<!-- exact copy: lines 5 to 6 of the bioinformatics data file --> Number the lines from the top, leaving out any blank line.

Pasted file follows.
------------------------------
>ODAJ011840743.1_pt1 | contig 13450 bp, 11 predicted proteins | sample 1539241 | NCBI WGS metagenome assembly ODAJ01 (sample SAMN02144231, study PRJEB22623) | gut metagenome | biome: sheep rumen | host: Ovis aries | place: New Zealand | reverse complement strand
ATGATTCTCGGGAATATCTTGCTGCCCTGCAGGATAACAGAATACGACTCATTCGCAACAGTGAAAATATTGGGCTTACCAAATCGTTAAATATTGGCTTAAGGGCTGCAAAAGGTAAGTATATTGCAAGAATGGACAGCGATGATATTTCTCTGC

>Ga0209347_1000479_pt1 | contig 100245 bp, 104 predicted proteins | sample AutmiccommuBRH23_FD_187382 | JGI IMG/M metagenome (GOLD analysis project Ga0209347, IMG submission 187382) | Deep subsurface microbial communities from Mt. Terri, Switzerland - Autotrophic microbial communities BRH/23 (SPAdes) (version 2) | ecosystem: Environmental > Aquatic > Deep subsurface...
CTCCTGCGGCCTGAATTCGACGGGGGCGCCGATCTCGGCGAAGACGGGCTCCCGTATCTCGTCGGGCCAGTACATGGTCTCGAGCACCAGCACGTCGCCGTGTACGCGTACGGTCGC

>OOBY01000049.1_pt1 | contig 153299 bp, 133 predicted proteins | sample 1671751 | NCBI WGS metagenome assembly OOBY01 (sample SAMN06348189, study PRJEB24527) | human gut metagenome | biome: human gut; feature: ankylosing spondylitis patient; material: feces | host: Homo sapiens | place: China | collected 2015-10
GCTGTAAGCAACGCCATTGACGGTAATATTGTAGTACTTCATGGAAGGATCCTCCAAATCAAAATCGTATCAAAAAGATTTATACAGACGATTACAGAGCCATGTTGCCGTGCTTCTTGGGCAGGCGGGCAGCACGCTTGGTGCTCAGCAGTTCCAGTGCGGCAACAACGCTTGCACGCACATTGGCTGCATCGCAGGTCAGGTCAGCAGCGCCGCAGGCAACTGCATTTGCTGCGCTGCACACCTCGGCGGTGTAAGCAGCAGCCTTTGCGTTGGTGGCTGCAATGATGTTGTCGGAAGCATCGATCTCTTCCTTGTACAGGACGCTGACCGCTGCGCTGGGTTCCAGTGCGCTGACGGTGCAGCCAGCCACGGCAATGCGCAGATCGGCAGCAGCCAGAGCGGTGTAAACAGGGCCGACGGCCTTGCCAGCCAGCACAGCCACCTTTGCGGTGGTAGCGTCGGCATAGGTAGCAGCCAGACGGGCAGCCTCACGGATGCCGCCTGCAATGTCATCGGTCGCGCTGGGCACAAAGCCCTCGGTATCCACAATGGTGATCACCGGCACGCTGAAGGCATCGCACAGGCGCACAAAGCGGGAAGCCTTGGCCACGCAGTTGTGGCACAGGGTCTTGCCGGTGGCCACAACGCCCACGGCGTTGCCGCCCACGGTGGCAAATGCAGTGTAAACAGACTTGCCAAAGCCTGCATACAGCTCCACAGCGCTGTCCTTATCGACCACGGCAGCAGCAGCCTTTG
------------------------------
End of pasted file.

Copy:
>OOBY01000049.1_pt1 | contig 153299 bp, 133 predicted proteins | sample 1671751 | NCBI WGS metagenome assembly OOBY01 (sample SAMN06348189, study PRJEB24527) | human gut metagenome | biome: human gut; feature: ankylosing spondylitis patient; material: feces | host: Homo sapiens | place: China | collected 2015-10
GCTGTAAGCAACGCCATTGACGGTAATATTGTAGTACTTCATGGAAGGATCCTCCAAATCAAAATCGTATCAAAAAGATTTATACAGACGATTACAGAGCCATGTTGCCGTGCTTCTTGGGCAGGCGGGCAGCACGCTTGGTGCTCAGCAGTTCCAGTGCGGCAACAACGCTTGCACGCACATTGGCTGCATCGCAGGTCAGGTCAGCAGCGCCGCAGGCAACTGCATTTGCTGCGCTGCACACCTCGGCGGTGTAAGCAGCAGCCTTTGCGTTGGTGGCTGCAATGATGTTGTCGGAAGCATCGATCTCTTCCTTGTACAGGACGCTGACCGCTGCGCTGGGTTCCAGTGCGCTGACGGTGCAGCCAGCCACGGCAATGCGCAGATCGGCAGCAGCCAGAGCGGTGTAAACAGGGCCGACGGCCTTGCCAGCCAGCACAGCCACCTTTGCGGTGGTAGCGTCGGCATAGGTAGCAGCCAGACGGGCAGCCTCACGGATGCCGCCTGCAATGTCATCGGTCGCGCTGGGCACAAAGCCCTCGGTATCCACAATGGTGATCACCGGCACGCTGAAGGCATCGCACAGGCGCACAAAGCGGGAAGCCTTGGCCACGCAGTTGTGGCACAGGGTCTTGCCGGTGGCCACAACGCCCACGGCGTTGCCGCCCACGGTGGCAAATGCAGTGTAAACAGACTTGCCAAAGCCTGCATACAGCTCCACAGCGCTGTCCTTATCGACCACGGCAGCAGCAGCCTTTG